Implicature and disimplicature. Again, re-reading stuff.
I note that indeed the quotation provided by McEvoy:
"For a large class of cases—though not for all—in which we employ the word
"meaning" it can be defined thus: the meaning of a word is its use in the
So indeed, Witters is disimplicating, "for a LARGE class or cases -- if not
all," since, well, he does EXPLICATE "though not for all".
There are various ways to explore Witters's disimplicature here.
I don't think he ever gave a case where his adage does not hold. I.e. It's not
like he goes,
"For a LARGE class of cases -- though not for all (I can think of the word
'God', for example) -- in which, etc."
So, I assume that this explicit rejection (explicature, if you mustn't) is
rhetoric, in that he does NOT provide an illustration of even ONE SUCH case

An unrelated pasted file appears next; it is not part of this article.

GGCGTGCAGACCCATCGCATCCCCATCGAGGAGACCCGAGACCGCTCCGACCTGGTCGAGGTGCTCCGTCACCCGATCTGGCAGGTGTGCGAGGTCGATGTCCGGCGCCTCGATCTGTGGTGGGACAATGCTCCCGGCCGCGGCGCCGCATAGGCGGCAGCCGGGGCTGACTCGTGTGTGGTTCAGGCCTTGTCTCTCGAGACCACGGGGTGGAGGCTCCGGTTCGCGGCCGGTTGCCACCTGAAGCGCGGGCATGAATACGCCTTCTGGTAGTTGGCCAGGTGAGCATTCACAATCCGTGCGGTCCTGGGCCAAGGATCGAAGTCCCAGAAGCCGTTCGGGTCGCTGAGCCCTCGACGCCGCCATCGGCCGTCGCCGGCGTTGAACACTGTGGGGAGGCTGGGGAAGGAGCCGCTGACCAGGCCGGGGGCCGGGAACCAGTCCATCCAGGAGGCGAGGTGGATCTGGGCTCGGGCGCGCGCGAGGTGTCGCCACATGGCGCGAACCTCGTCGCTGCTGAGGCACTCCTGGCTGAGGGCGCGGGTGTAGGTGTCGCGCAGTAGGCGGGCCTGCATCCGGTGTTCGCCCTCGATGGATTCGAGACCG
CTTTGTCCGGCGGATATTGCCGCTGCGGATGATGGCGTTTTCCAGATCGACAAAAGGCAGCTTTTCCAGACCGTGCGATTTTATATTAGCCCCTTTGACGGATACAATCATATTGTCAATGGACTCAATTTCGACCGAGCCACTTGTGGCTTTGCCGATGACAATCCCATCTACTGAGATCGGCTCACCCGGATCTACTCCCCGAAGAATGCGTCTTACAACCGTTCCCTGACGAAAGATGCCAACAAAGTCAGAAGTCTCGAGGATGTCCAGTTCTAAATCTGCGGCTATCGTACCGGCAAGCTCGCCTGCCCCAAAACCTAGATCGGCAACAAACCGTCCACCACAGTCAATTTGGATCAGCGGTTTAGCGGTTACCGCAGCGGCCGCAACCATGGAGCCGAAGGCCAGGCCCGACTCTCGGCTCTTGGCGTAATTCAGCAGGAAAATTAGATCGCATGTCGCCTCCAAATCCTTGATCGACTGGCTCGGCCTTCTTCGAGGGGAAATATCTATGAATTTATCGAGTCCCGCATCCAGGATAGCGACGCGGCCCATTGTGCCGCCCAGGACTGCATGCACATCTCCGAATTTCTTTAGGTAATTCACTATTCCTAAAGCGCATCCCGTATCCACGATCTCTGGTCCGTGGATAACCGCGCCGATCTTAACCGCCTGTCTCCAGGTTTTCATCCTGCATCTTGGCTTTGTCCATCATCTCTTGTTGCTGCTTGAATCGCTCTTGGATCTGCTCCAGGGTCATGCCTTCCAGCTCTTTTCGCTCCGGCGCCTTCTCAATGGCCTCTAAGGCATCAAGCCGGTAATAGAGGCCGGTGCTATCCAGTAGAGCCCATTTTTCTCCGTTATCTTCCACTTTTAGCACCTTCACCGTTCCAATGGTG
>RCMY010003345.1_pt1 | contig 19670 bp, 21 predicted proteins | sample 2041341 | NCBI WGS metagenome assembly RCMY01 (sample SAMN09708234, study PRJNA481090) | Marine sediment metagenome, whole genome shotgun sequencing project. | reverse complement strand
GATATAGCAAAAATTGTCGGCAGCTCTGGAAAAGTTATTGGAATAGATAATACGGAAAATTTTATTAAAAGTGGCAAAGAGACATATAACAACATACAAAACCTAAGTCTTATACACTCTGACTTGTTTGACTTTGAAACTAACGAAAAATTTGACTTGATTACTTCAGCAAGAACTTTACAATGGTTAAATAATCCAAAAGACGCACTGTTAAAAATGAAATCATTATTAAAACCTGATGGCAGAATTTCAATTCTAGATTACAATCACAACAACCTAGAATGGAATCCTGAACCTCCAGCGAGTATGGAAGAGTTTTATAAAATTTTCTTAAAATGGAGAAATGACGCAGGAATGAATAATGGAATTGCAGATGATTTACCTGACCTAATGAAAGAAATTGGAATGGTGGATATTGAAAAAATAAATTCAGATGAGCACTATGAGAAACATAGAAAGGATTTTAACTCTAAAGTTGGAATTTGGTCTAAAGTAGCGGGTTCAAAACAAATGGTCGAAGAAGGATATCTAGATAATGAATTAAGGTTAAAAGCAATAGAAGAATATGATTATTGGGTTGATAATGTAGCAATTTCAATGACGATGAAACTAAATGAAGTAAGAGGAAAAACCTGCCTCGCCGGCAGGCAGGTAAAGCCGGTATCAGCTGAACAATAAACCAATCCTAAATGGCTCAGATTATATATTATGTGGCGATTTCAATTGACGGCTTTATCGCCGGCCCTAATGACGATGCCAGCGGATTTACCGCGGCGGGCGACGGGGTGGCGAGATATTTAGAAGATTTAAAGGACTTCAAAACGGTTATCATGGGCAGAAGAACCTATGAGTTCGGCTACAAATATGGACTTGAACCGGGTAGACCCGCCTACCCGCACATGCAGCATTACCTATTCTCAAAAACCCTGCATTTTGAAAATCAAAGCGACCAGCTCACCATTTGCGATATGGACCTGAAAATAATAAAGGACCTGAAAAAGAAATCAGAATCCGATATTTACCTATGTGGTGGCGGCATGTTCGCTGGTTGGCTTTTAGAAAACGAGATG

where his slogan does not hold.
I say it's rhetorical because it sounds _good_: "For a LARGE class of cases --
though not for all -- in which we employ the word 'meaning', ..."
This does NOT mean that this is what provoked Grice to consider things like:
i. Those spots mean measles.
ii. The budget means we're going to have a hard year.
iii. I mean to go to Alaska.
Anyway, I felt like making the point that indeed there IS this 'rhetorical
rejection' ("though not for all") in Witters -- which possibly Max Black would
have something to say about -- had he written a companion to the "PI" and not
just the "Tractatus".
Thanks again to McEvoy for the great quotes and exegeses!